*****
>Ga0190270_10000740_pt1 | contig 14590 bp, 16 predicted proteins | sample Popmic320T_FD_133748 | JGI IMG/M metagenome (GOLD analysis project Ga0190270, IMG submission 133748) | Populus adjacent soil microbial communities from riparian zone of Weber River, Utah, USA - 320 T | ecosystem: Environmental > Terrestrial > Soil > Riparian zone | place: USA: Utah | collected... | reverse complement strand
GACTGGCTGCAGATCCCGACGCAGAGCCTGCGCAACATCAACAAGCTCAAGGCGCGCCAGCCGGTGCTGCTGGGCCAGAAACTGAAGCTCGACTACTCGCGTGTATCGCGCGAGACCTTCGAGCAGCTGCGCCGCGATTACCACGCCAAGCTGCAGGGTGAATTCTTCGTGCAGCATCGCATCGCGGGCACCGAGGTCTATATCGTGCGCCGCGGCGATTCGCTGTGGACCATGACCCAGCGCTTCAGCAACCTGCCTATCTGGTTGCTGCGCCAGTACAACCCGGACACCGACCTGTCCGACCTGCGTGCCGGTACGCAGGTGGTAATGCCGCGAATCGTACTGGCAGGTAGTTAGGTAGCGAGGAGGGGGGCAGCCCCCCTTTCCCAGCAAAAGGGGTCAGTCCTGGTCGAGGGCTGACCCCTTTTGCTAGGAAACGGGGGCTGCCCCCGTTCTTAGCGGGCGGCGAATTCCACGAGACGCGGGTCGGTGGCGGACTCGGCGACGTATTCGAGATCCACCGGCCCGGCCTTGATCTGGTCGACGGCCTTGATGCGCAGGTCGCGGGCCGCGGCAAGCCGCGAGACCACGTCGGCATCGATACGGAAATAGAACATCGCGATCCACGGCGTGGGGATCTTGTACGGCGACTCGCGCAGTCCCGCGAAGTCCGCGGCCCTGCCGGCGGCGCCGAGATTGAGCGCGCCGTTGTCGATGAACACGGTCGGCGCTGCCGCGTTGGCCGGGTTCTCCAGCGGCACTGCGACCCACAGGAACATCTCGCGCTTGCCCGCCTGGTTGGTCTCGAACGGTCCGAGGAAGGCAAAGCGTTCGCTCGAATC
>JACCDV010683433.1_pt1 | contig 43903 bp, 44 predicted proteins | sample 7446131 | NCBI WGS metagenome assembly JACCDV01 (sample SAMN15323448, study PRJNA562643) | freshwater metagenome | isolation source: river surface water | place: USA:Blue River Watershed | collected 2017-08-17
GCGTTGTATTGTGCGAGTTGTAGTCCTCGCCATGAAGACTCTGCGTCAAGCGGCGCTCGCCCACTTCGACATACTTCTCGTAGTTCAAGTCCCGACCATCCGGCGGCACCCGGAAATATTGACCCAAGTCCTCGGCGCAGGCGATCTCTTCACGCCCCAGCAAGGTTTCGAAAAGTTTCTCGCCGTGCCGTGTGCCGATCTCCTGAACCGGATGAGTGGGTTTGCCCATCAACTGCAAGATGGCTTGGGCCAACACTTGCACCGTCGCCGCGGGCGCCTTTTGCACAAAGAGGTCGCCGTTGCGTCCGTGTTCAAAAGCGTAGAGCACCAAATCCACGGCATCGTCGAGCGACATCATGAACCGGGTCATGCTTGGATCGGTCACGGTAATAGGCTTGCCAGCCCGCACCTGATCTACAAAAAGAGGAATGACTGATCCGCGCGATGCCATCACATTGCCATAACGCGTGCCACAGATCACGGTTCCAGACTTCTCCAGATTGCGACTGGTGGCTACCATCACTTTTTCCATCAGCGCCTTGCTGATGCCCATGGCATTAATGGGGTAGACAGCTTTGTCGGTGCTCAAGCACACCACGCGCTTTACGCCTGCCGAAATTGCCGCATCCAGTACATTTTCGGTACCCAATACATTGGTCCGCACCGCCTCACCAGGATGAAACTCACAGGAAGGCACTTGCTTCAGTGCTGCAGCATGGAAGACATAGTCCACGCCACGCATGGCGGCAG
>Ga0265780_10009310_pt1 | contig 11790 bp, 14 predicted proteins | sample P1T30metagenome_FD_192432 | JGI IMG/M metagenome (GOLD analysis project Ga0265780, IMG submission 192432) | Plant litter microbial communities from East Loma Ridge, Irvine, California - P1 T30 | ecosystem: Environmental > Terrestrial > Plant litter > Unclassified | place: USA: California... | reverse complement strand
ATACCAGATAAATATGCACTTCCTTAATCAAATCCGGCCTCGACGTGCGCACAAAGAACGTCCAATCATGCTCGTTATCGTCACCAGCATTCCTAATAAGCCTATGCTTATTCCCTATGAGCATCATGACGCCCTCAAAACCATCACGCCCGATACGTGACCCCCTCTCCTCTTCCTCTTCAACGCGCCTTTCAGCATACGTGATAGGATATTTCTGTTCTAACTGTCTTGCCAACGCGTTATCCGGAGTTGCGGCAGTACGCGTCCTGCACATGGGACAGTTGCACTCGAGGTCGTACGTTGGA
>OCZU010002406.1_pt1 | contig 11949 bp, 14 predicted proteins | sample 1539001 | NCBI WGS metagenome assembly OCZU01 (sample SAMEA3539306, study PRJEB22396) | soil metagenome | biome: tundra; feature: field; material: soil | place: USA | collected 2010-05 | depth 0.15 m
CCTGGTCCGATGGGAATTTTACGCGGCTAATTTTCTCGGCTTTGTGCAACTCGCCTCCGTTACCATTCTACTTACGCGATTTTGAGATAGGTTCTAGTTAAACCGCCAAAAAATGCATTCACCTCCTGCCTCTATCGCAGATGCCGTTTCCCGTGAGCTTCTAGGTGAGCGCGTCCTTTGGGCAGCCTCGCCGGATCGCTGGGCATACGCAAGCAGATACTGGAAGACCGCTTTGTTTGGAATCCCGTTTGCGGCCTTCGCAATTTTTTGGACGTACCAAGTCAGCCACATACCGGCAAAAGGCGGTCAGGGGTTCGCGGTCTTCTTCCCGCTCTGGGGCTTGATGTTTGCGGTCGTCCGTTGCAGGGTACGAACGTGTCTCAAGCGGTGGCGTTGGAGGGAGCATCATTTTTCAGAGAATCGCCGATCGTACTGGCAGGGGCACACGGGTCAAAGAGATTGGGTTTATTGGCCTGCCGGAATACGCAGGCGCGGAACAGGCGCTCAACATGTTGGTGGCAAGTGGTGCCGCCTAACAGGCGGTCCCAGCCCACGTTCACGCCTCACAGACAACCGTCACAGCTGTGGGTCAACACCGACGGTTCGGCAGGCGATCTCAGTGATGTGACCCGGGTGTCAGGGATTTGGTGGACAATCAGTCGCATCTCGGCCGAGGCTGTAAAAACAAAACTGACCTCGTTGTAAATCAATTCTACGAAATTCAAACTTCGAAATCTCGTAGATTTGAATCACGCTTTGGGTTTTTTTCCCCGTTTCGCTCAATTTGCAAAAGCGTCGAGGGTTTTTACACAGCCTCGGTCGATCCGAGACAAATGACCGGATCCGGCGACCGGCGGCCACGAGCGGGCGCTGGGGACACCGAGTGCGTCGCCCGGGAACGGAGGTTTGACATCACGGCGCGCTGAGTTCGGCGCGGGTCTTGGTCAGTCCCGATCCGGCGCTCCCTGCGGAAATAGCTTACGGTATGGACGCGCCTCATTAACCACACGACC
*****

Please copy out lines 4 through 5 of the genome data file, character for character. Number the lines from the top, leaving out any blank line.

GCGTTGTATTGTGCGAGTTGTAGTCCTCGCCATGAAGACTCTGCGTCAAGCGGCGCTCGCCCACTTCGACATACTTCTCGTAGTTCAAGTCCCGACCATCCGGCGGCACCCGGAAATATTGACCCAAGTCCTCGGCGCAGGCGATCTCTTCACGCCCCAGCAAGGTTTCGAAAAGTTTCTCGCCGTGCCGTGTGCCGATCTCCTGAACCGGATGAGTGGGTTTGCCCATCAACTGCAAGATGGCTTGGGCCAACACTTGCACCGTCGCCGCGGGCGCCTTTTGCACAAAGAGGTCGCCGTTGCGTCCGTGTTCAAAAGCGTAGAGCACCAAATCCACGGCATCGTCGAGCGACATCATGAACCGGGTCATGCTTGGATCGGTCACGGTAATAGGCTTGCCAGCCCGCACCTGATCTACAAAAAGAGGAATGACTGATCCGCGCGATGCCATCACATTGCCATAACGCGTGCCACAGATCACGGTTCCAGACTTCTCCAGATTGCGACTGGTGGCTACCATCACTTTTTCCATCAGCGCCTTGCTGATGCCCATGGCATTAATGGGGTAGACAGCTTTGTCGGTGCTCAAGCACACCACGCGCTTTACGCCTGCCGAAATTGCCGCATCCAGTACATTTTCGGTACCCAATACATTGGTCCGCACCGCCTCACCAGGATGAAACTCACAGGAAGGCACTTGCTTCAGTGCTGCAGCATGGAAGACATAGTCCACGCCACGCATGGCGGCAG
>Ga0265780_10009310_pt1 | contig 11790 bp, 14 predicted proteins | sample P1T30metagenome_FD_192432 | JGI IMG/M metagenome (GOLD analysis project Ga0265780, IMG submission 192432) | Plant litter microbial communities from East Loma Ridge, Irvine, California - P1 T30 | ecosystem: Environmental > Terrestrial > Plant litter > Unclassified | place: USA: California... | reverse complement strand